Study bolsters case that climate change is driving many California wildfires
WASHINGTON – Against a backdrop of long-term rises in temperature in recent decades, California has seen ever higher spikes in seasonal wildfires, and, in the last two years, a string of disastrous, record-setting blazes. This has led scientists, politicians and media to ponder: what role might warming climate be playing here? A new study in AGU’s journal Earth’s Future combs through the many factors that can promote wildfire, and concludes that in many, though not all, cases, warming climate is the decisive driver. The study finds in particular that the huge summer forest fires that have raked the North Coast and Sierra Nevada regions recently have a strong connection to arid ground conditions brought on by increasing heat. It suggests that wildfires could grow exponentially in the next 40 years, as temperatures continue to rise.
The study notes that average summer temperatures in the state have risen 1.80 degrees Celsius (3.25 degrees Fahrenheit) since 1896, with three-quarters of that increase occurring since the early 1970s. From 1972 to 2018, the area burned annually has shot up fivefold, fueled mainly by a more than eightfold spike in summer forest fires. The researchers say the summer forest-fire increases are driven by a simple mechanism: when air heats up even modestly, it causes more moisture to evaporate from soils and vegetation. The result: fires start more easily, and can spread faster and farther. During the fall, and in non-forested areas, different dynamics may be at work and the results are less clear; but the researchers project that climate-driven aridity is likely to play a growing role there as well.
“It’s not a surprise to see that climate has this effect in forests, but California is so big and so variable, there is no one-size-fits-all explanation for how climate might affect wildfires across the board,” said the study’s lead author, Park Williams, a bioclimatologist at Columbia University’s Lamont-Doherty Earth Observatory. “We have tried to provide one-stop shopping to show people how climate has or, in some cases, hasn’t affected fire activity.”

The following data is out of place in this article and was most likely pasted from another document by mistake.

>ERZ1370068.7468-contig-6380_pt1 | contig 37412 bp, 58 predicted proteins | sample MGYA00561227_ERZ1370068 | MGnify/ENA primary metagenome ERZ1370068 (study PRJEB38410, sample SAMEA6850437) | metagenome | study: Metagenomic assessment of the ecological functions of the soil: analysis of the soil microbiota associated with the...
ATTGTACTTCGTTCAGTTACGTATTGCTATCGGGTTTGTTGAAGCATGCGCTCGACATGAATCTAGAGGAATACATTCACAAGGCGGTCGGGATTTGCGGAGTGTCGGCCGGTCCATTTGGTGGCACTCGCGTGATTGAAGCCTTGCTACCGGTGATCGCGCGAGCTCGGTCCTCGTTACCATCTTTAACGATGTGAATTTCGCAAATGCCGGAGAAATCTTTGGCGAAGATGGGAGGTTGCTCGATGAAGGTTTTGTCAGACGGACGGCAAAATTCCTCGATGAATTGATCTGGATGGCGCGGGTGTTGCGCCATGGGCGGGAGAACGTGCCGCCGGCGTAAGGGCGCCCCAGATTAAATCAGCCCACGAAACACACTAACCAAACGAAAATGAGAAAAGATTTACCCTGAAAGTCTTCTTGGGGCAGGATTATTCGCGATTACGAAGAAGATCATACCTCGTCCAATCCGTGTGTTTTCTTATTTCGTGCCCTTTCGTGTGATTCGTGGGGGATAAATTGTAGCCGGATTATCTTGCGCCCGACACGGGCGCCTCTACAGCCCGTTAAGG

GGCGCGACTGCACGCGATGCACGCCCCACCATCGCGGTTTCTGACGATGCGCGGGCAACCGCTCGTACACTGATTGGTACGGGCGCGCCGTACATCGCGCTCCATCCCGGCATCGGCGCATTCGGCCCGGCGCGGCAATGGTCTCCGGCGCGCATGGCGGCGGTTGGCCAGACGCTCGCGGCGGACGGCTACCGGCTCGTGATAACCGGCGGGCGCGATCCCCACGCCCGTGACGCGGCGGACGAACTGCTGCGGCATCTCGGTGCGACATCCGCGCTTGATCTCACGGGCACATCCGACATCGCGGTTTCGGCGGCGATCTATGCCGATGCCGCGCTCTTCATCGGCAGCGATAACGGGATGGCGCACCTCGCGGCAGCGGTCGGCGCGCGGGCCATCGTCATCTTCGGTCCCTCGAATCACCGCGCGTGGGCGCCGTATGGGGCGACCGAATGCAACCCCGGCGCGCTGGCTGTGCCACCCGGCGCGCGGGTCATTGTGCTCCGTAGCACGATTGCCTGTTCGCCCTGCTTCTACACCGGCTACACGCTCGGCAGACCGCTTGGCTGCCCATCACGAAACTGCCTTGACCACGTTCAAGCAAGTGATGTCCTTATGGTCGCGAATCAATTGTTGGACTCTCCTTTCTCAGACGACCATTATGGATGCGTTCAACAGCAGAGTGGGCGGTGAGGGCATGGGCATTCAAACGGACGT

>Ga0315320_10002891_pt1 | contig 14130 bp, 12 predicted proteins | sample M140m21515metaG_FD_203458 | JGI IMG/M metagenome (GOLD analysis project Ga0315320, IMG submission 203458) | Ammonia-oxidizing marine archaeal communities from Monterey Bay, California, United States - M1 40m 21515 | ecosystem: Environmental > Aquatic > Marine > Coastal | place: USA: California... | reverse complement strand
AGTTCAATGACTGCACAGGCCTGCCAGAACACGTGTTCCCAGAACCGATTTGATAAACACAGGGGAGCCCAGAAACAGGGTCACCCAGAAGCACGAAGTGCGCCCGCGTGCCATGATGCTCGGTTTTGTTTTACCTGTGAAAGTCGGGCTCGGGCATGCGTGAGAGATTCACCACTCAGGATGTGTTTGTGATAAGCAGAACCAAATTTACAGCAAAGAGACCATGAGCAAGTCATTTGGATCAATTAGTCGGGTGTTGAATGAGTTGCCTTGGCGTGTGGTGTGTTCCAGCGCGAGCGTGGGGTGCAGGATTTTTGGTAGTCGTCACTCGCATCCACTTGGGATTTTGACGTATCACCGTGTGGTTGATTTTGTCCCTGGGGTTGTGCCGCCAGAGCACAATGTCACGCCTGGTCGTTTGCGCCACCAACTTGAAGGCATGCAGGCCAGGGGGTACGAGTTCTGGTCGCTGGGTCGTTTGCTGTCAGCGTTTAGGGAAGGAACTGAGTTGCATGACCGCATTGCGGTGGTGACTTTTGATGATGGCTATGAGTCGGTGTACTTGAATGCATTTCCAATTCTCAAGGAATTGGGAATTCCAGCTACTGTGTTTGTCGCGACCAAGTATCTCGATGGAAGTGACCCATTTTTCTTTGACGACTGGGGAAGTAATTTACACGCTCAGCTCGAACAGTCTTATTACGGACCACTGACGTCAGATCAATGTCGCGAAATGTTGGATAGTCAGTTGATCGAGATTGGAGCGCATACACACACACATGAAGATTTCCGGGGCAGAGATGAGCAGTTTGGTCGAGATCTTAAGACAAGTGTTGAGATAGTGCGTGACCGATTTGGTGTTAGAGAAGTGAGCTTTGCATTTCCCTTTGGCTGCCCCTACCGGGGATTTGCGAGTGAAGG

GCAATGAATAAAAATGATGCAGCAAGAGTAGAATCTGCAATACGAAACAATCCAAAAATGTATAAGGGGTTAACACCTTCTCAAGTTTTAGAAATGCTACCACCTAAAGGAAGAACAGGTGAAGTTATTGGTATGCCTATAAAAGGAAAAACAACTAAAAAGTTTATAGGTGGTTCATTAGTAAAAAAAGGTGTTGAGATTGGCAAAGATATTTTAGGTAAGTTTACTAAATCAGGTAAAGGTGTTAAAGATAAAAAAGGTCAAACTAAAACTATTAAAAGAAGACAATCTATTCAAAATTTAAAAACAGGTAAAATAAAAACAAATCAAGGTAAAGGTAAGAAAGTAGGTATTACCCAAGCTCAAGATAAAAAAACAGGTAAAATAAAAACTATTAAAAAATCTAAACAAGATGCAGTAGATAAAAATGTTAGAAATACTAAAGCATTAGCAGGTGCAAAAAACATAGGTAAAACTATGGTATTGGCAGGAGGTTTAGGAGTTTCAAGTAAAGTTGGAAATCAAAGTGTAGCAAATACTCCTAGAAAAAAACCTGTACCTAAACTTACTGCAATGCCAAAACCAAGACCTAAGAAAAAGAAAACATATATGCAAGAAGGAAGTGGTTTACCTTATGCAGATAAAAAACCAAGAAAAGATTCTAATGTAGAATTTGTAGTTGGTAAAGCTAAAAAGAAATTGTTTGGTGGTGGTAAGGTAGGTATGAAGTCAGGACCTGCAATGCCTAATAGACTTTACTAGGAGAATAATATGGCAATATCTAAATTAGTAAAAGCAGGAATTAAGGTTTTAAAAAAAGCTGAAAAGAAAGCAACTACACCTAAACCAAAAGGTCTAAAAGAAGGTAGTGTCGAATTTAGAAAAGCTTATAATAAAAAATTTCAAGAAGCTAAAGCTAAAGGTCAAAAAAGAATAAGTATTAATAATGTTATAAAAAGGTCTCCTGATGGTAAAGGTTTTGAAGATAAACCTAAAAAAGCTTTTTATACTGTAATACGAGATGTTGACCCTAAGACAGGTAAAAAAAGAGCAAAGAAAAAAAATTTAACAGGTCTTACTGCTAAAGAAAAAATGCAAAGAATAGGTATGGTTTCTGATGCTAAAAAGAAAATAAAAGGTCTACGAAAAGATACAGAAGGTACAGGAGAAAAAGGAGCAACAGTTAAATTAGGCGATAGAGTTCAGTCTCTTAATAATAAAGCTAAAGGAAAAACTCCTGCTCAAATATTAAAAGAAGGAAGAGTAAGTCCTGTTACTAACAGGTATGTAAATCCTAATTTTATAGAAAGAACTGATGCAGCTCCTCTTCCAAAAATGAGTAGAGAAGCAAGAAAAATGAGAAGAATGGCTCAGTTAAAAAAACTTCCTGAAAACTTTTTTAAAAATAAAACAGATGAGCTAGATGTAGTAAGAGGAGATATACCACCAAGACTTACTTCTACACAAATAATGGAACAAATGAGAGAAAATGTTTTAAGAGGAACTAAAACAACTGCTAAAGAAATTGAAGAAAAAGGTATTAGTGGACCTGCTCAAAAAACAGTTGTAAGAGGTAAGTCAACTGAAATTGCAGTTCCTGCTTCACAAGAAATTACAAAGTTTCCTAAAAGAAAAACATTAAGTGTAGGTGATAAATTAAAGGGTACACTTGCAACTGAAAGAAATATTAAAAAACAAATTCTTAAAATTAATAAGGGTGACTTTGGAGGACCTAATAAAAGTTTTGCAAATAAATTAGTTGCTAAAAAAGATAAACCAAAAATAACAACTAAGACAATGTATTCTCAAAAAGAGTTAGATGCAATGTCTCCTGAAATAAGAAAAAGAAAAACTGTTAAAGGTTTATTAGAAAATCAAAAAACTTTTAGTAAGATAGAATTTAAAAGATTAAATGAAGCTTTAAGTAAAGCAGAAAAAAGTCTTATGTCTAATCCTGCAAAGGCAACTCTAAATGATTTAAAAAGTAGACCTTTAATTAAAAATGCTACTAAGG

Williams and his colleagues have already shown in a 2016 study that heightened temperatures and resulting aridity on the ground has doubled the area burned in forest fires over wider areas of the U.S. West in past decades. The premise that warmer air draws moisture from the ground level — a phenomenon known as vapor pressure deficit — is already well established. However, many confounding factors can shift fire risk up or down, and so it is not always possible to measure the effects of vapor pressure deficit. In California, human infrastructure is sprawling into forests, introducing more chances for people to both cause fires and suffer from them. And a century of efforts to suppress virtually all fires has led to a buildup of flammable materials in many forests. On the other hand, fragmentation of forest landscapes by human intrusion may in some cases limit the spread of fires. Rainfall and snow can vary year to year, sometimes adding to fire risk, sometimes subtracting. And areas dominated by shrubs or grasses instead of trees may not react the same way.
The researchers combined data from many sources, some of it going back more than 100 years. They found that growing temperature-induced vapor pressure deficit accounted for nearly all the growth in forest fires from 1972-2018. In 2017, a modern state record was set for the largest individual wildfire (more than 285,000 acres) and the most destructive (5,636 structures burned, 22 people killed). 2018 saw a new record for total annual area burned (almost 1.7 million acres), and the 2017 records were broken for the biggest individual fire (the Mendocino Complex fire, which took out 464,500 acres) and the most destructive: the Camp Fire, which burned 18,804 structures and killed 85 people. The Camp Fire leveled almost the entire forest community of Paradise.
“The ability of dry fuels to promote large fires is non-linear, which has allowed warming to become increasingly impactful,” says the study. “Human-caused warming has already significantly enhanced wildfire activity in California, particularly in the forests of the Sierra Nevada and the North Coast, and will likely continue to do so in the coming decades.”
That said, the authors note that the effects of climate are highly seasonal, and can vary depending on vegetation type, topography and human settlement patterns across California’s highly diverse landscape. In summer, they found that summer fires did not increase in many non-forested areas dominated by grasses or shrubs. This, they say, was probably due to a combination of intense firefighting and prevention efforts, and reduced vegetation due to drought. In fall, destructive fires have grown, but because the dynamics of this season are complex, the effects of warming climate are not as obvious — at least not yet. The researchers say fall fires are driven in large part by powerful winds sweeping from the highland interior, as well as the amount and timing of precipitation, which tends to pick up around this time of year. These factors wax and wane from year to year, perhaps masking the effect of overall warming. But that effect is indeed just starting to show up in fall, and is likely to become more evident in the future, says Williams.